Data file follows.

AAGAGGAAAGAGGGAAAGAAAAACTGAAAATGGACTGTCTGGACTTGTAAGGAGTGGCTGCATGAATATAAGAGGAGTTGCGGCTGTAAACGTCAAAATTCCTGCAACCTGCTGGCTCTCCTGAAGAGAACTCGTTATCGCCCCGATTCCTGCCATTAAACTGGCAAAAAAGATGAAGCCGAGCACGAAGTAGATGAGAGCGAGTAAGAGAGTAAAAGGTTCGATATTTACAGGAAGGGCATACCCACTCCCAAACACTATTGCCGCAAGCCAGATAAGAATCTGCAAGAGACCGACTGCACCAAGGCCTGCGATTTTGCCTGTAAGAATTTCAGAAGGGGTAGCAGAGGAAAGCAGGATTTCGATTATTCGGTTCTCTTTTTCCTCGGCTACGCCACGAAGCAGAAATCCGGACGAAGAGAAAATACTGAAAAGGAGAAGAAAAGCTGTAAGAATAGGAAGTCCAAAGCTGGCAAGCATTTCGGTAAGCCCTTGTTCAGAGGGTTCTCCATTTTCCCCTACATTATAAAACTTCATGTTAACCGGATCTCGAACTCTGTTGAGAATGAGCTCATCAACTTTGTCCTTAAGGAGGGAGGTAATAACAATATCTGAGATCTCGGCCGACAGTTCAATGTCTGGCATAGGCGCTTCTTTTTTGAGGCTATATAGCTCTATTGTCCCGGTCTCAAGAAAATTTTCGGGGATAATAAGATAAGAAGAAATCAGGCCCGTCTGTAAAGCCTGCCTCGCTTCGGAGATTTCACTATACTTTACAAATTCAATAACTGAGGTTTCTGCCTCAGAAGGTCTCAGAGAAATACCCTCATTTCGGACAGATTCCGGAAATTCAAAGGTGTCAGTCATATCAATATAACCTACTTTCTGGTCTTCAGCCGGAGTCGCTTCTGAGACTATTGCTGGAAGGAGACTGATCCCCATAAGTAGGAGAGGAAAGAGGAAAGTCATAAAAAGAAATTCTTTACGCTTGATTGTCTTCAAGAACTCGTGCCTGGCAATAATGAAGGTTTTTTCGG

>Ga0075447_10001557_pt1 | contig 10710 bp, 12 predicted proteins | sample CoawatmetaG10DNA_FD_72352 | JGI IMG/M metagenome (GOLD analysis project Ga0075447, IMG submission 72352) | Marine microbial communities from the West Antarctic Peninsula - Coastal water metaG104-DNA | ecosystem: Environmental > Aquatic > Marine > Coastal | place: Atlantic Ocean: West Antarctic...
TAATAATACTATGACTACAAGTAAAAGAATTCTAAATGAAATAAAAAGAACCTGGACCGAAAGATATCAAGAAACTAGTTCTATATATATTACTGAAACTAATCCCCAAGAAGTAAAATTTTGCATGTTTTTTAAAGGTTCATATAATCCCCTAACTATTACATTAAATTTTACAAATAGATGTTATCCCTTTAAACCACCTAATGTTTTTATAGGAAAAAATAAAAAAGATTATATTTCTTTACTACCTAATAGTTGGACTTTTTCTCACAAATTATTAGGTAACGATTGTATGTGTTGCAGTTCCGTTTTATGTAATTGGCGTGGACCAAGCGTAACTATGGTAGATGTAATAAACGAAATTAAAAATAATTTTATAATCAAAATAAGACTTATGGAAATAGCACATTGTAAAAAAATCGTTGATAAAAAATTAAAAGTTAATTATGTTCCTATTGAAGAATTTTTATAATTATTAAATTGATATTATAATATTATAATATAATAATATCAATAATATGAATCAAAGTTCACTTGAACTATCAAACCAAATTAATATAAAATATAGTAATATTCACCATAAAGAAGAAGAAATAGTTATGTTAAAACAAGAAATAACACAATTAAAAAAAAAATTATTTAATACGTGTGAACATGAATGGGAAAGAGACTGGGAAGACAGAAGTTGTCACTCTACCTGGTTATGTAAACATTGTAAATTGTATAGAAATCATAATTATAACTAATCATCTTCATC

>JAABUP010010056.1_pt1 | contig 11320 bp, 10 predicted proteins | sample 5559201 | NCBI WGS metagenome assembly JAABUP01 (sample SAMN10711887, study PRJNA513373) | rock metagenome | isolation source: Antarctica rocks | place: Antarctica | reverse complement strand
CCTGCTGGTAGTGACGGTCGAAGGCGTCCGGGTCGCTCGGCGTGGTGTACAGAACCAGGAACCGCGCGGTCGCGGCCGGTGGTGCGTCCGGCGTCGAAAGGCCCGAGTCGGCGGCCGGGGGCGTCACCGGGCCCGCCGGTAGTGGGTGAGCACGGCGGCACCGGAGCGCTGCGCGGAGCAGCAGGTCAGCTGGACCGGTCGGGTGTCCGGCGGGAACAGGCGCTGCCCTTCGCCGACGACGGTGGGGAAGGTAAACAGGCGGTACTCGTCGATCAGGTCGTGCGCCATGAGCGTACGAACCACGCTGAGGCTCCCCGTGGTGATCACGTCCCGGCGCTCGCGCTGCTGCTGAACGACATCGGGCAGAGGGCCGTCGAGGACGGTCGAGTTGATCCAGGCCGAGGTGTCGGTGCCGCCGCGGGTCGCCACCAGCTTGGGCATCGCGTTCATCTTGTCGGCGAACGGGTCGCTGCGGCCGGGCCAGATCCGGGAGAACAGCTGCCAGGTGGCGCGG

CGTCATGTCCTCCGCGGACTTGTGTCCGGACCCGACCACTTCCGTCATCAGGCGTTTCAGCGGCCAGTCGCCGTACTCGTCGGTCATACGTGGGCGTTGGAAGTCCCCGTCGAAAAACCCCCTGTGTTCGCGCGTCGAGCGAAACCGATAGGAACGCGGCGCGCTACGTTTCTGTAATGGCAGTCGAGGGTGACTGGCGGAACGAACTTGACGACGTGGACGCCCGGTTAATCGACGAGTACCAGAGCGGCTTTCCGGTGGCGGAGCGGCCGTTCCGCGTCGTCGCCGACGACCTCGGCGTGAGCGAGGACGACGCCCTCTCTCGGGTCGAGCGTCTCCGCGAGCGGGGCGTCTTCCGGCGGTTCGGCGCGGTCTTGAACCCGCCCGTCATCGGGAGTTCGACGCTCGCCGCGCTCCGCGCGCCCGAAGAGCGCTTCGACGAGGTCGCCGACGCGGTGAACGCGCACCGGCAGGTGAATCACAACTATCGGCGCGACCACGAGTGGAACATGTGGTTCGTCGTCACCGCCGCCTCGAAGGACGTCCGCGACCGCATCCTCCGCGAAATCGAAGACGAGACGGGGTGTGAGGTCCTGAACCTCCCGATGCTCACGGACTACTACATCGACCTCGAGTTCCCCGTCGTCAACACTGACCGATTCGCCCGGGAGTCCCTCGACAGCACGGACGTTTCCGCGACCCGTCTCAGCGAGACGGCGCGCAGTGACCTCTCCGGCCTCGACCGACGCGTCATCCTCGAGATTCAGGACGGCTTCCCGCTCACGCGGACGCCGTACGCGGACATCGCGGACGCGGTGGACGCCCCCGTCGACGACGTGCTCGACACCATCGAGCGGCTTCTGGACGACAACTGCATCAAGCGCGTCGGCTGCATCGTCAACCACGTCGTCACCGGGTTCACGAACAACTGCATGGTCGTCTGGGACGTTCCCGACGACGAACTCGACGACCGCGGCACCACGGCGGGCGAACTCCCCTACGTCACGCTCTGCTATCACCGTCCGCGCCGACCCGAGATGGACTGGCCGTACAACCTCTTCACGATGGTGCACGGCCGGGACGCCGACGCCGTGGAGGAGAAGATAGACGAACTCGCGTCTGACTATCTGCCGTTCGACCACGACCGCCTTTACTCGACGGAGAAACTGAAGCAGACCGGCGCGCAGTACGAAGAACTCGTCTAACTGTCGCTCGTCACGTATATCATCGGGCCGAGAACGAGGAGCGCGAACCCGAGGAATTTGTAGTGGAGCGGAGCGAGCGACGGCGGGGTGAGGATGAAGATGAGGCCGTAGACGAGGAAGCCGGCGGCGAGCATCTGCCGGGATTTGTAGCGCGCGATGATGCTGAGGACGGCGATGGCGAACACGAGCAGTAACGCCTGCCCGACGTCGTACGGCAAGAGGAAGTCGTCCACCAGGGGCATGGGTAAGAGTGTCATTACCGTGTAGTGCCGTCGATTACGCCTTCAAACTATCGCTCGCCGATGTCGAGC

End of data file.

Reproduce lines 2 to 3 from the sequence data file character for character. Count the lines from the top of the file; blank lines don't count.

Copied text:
>Ga0075447_10001557_pt1 | contig 10710 bp, 12 predicted proteins | sample CoawatmetaG10DNA_FD_72352 | JGI IMG/M metagenome (GOLD analysis project Ga0075447, IMG submission 72352) | Marine microbial communities from the West Antarctic Peninsula - Coastal water metaG104-DNA | ecosystem: Environmental > Aquatic > Marine > Coastal | place: Atlantic Ocean: West Antarctic...
TAATAATACTATGACTACAAGTAAAAGAATTCTAAATGAAATAAAAAGAACCTGGACCGAAAGATATCAAGAAACTAGTTCTATATATATTACTGAAACTAATCCCCAAGAAGTAAAATTTTGCATGTTTTTTAAAGGTTCATATAATCCCCTAACTATTACATTAAATTTTACAAATAGATGTTATCCCTTTAAACCACCTAATGTTTTTATAGGAAAAAATAAAAAAGATTATATTTCTTTACTACCTAATAGTTGGACTTTTTCTCACAAATTATTAGGTAACGATTGTATGTGTTGCAGTTCCGTTTTATGTAATTGGCGTGGACCAAGCGTAACTATGGTAGATGTAATAAACGAAATTAAAAATAATTTTATAATCAAAATAAGACTTATGGAAATAGCACATTGTAAAAAAATCGTTGATAAAAAATTAAAAGTTAATTATGTTCCTATTGAAGAATTTTTATAATTATTAAATTGATATTATAATATTATAATATAATAATATCAATAATATGAATCAAAGTTCACTTGAACTATCAAACCAAATTAATATAAAATATAGTAATATTCACCATAAAGAAGAAGAAATAGTTATGTTAAAACAAGAAATAACACAATTAAAAAAAAAATTATTTAATACGTGTGAACATGAATGGGAAAGAGACTGGGAAGACAGAAGTTGTCACTCTACCTGGTTATGTAAACATTGTAAATTGTATAGAAATCATAATTATAACTAATCATCTTCATC